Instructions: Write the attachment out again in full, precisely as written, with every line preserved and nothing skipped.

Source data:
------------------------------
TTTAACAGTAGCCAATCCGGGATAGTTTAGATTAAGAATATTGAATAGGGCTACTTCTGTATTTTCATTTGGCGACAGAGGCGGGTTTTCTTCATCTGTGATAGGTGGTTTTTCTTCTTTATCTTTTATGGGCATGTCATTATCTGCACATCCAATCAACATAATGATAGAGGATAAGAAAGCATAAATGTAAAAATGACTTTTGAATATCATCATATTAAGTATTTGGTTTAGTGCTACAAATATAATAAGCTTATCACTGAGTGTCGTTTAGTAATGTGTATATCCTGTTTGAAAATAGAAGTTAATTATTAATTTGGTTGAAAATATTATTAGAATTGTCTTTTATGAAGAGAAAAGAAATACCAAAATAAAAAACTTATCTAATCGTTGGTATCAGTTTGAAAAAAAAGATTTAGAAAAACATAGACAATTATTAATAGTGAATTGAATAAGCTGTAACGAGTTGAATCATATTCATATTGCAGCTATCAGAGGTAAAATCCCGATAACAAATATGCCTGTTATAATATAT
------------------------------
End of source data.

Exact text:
TTTAACAGTAGCCAATCCGGGATAGTTTAGATTAAGAATATTGAATAGGGCTACTTCTGTATTTTCATTTGGCGACAGAGGCGGGTTTTCTTCATCTGTGATAGGTGGTTTTTCTTCTTTATCTTTTATGGGCATGTCATTATCTGCACATCCAATCAACATAATGATAGAGGATAAGAAAGCATAAATGTAAAAATGACTTTTGAATATCATCATATTAAGTATTTGGTTTAGTGCTACAAATATAATAAGCTTATCACTGAGTGTCGTTTAGTAATGTGTATATCCTGTTTGAAAATAGAAGTTAATTATTAATTTGGTTGAAAATATTATTAGAATTGTCTTTTATGAAGAGAAAAGAAATACCAAAATAAAAAACTTATCTAATCGTTGGTATCAGTTTGAAAAAAAAGATTTAGAAAAACATAGACAATTATTAATAGTGAATTGAATAAGCTGTAACGAGTTGAATCATATTCATATTGCAGCTATCAGAGGTAAAATCCCGATAACAAATATGCCTGTTATAATATAT